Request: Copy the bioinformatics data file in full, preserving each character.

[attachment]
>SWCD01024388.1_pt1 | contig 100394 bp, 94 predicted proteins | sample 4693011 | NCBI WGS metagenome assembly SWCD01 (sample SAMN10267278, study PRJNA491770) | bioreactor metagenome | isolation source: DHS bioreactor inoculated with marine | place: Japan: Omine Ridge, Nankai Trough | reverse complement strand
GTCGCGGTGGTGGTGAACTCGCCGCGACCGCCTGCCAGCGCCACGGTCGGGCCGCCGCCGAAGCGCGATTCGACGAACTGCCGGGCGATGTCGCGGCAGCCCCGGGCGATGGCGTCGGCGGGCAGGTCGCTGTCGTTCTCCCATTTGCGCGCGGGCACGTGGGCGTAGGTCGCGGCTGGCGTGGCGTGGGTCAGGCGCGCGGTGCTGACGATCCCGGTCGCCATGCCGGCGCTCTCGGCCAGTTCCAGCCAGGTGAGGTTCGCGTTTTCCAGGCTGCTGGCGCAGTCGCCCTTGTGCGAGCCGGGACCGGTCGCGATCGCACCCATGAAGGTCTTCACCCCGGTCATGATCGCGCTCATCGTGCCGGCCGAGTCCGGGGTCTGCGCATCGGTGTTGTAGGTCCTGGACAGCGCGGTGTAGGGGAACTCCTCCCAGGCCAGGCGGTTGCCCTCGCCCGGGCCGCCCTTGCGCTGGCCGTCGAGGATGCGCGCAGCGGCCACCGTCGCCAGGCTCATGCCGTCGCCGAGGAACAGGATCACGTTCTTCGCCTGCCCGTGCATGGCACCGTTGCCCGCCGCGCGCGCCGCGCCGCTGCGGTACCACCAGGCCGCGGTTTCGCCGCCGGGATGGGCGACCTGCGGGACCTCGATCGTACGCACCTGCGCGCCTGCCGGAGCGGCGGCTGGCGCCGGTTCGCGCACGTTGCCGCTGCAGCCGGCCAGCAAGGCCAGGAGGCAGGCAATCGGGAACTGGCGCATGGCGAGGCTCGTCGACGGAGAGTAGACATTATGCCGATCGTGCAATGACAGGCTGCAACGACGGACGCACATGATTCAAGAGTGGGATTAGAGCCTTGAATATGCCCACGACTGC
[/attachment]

>SWCD01024388.1_pt1 | contig 100394 bp, 94 predicted proteins | sample 4693011 | NCBI WGS metagenome assembly SWCD01 (sample SAMN10267278, study PRJNA491770) | bioreactor metagenome | isolation source: DHS bioreactor inoculated with marine | place: Japan: Omine Ridge, Nankai Trough | reverse complement strand
GTCGCGGTGGTGGTGAACTCGCCGCGACCGCCTGCCAGCGCCACGGTCGGGCCGCCGCCGAAGCGCGATTCGACGAACTGCCGGGCGATGTCGCGGCAGCCCCGGGCGATGGCGTCGGCGGGCAGGTCGCTGTCGTTCTCCCATTTGCGCGCGGGCACGTGGGCGTAGGTCGCGGCTGGCGTGGCGTGGGTCAGGCGCGCGGTGCTGACGATCCCGGTCGCCATGCCGGCGCTCTCGGCCAGTTCCAGCCAGGTGAGGTTCGCGTTTTCCAGGCTGCTGGCGCAGTCGCCCTTGTGCGAGCCGGGACCGGTCGCGATCGCACCCATGAAGGTCTTCACCCCGGTCATGATCGCGCTCATCGTGCCGGCCGAGTCCGGGGTCTGCGCATCGGTGTTGTAGGTCCTGGACAGCGCGGTGTAGGGGAACTCCTCCCAGGCCAGGCGGTTGCCCTCGCCCGGGCCGCCCTTGCGCTGGCCGTCGAGGATGCGCGCAGCGGCCACCGTCGCCAGGCTCATGCCGTCGCCGAGGAACAGGATCACGTTCTTCGCCTGCCCGTGCATGGCACCGTTGCCCGCCGCGCGCGCCGCGCCGCTGCGGTACCACCAGGCCGCGGTTTCGCCGCCGGGATGGGCGACCTGCGGGACCTCGATCGTACGCACCTGCGCGCCTGCCGGAGCGGCGGCTGGCGCCGGTTCGCGCACGTTGCCGCTGCAGCCGGCCAGCAAGGCCAGGAGGCAGGCAATCGGGAACTGGCGCATGGCGAGGCTCGTCGACGGAGAGTAGACATTATGCCGATCGTGCAATGACAGGCTGCAACGACGGACGCACATGATTCAAGAGTGGGATTAGAGCCTTGAATATGCCCACGACTGC